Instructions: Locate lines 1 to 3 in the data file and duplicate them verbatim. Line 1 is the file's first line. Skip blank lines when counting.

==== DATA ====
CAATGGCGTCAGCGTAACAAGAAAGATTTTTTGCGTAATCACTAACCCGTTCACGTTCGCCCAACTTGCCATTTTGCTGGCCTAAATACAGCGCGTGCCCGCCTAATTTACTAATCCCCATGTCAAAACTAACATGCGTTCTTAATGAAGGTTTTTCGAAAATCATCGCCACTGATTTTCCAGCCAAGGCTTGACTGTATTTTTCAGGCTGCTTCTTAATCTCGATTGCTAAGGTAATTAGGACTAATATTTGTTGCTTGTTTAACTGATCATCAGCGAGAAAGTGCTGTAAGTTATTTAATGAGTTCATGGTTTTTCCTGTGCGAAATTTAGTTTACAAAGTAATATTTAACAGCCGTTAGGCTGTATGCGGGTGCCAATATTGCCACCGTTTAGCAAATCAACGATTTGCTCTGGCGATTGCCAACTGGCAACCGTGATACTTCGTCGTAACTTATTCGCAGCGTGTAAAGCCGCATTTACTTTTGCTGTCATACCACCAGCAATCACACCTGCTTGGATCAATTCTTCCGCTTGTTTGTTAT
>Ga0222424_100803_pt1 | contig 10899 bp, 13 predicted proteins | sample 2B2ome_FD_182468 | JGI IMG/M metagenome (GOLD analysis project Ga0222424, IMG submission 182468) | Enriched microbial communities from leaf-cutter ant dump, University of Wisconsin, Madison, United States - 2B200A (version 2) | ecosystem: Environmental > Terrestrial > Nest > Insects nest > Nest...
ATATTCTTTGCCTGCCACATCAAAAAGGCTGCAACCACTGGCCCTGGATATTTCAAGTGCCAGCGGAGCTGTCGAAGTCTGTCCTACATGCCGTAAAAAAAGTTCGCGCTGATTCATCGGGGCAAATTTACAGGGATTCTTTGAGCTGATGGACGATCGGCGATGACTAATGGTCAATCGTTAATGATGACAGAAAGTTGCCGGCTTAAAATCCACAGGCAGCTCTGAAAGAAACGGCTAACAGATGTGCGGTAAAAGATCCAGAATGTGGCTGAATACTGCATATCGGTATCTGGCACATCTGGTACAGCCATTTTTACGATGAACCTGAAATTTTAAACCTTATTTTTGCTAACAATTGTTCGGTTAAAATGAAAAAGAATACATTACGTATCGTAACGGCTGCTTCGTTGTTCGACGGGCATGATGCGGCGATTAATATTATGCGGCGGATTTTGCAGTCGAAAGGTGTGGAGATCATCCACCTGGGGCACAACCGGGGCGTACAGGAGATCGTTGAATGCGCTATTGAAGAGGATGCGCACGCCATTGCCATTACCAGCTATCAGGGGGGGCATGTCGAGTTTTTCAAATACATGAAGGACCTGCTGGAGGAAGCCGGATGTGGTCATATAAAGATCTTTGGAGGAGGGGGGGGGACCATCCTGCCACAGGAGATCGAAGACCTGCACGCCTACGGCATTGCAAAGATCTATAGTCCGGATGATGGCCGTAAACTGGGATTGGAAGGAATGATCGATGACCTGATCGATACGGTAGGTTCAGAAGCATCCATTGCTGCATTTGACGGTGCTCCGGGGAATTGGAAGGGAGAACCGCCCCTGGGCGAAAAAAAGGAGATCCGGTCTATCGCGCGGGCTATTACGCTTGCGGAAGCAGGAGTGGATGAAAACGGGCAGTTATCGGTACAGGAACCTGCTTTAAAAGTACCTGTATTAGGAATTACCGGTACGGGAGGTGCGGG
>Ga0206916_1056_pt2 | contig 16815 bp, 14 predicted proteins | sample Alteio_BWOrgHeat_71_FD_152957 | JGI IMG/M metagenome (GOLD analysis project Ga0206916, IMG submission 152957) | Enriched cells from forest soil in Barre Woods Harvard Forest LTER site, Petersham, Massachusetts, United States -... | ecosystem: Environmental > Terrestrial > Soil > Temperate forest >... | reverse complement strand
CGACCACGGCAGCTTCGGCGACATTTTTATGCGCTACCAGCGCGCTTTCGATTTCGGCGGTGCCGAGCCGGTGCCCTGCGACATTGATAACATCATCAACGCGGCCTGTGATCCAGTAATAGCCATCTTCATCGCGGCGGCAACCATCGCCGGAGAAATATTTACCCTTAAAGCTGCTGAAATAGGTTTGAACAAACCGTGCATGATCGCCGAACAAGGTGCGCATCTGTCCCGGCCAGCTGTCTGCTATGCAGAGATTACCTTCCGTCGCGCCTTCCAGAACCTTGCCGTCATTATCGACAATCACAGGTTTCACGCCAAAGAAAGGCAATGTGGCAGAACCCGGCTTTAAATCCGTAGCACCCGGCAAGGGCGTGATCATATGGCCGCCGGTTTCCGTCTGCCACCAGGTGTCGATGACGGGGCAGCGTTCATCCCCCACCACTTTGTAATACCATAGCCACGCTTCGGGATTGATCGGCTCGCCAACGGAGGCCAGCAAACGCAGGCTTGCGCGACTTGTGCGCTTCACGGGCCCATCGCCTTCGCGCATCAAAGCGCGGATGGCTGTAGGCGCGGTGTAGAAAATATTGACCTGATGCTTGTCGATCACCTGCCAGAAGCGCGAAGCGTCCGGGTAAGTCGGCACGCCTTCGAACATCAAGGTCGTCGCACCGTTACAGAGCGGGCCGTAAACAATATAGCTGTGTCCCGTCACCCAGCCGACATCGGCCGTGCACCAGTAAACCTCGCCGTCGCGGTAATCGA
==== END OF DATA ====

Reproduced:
CAATGGCGTCAGCGTAACAAGAAAGATTTTTTGCGTAATCACTAACCCGTTCACGTTCGCCCAACTTGCCATTTTGCTGGCCTAAATACAGCGCGTGCCCGCCTAATTTACTAATCCCCATGTCAAAACTAACATGCGTTCTTAATGAAGGTTTTTCGAAAATCATCGCCACTGATTTTCCAGCCAAGGCTTGACTGTATTTTTCAGGCTGCTTCTTAATCTCGATTGCTAAGGTAATTAGGACTAATATTTGTTGCTTGTTTAACTGATCATCAGCGAGAAAGTGCTGTAAGTTATTTAATGAGTTCATGGTTTTTCCTGTGCGAAATTTAGTTTACAAAGTAATATTTAACAGCCGTTAGGCTGTATGCGGGTGCCAATATTGCCACCGTTTAGCAAATCAACGATTTGCTCTGGCGATTGCCAACTGGCAACCGTGATACTTCGTCGTAACTTATTCGCAGCGTGTAAAGCCGCATTTACTTTTGCTGTCATACCACCAGCAATCACACCTGCTTGGATCAATTCTTCCGCTTGTTTGTTAT
>Ga0222424_100803_pt1 | contig 10899 bp, 13 predicted proteins | sample 2B2ome_FD_182468 | JGI IMG/M metagenome (GOLD analysis project Ga0222424, IMG submission 182468) | Enriched microbial communities from leaf-cutter ant dump, University of Wisconsin, Madison, United States - 2B200A (version 2) | ecosystem: Environmental > Terrestrial > Nest > Insects nest > Nest...
ATATTCTTTGCCTGCCACATCAAAAAGGCTGCAACCACTGGCCCTGGATATTTCAAGTGCCAGCGGAGCTGTCGAAGTCTGTCCTACATGCCGTAAAAAAAGTTCGCGCTGATTCATCGGGGCAAATTTACAGGGATTCTTTGAGCTGATGGACGATCGGCGATGACTAATGGTCAATCGTTAATGATGACAGAAAGTTGCCGGCTTAAAATCCACAGGCAGCTCTGAAAGAAACGGCTAACAGATGTGCGGTAAAAGATCCAGAATGTGGCTGAATACTGCATATCGGTATCTGGCACATCTGGTACAGCCATTTTTACGATGAACCTGAAATTTTAAACCTTATTTTTGCTAACAATTGTTCGGTTAAAATGAAAAAGAATACATTACGTATCGTAACGGCTGCTTCGTTGTTCGACGGGCATGATGCGGCGATTAATATTATGCGGCGGATTTTGCAGTCGAAAGGTGTGGAGATCATCCACCTGGGGCACAACCGGGGCGTACAGGAGATCGTTGAATGCGCTATTGAAGAGGATGCGCACGCCATTGCCATTACCAGCTATCAGGGGGGGCATGTCGAGTTTTTCAAATACATGAAGGACCTGCTGGAGGAAGCCGGATGTGGTCATATAAAGATCTTTGGAGGAGGGGGGGGGACCATCCTGCCACAGGAGATCGAAGACCTGCACGCCTACGGCATTGCAAAGATCTATAGTCCGGATGATGGCCGTAAACTGGGATTGGAAGGAATGATCGATGACCTGATCGATACGGTAGGTTCAGAAGCATCCATTGCTGCATTTGACGGTGCTCCGGGGAATTGGAAGGGAGAACCGCCCCTGGGCGAAAAAAAGGAGATCCGGTCTATCGCGCGGGCTATTACGCTTGCGGAAGCAGGAGTGGATGAAAACGGGCAGTTATCGGTACAGGAACCTGCTTTAAAAGTACCTGTATTAGGAATTACCGGTACGGGAGGTGCGGG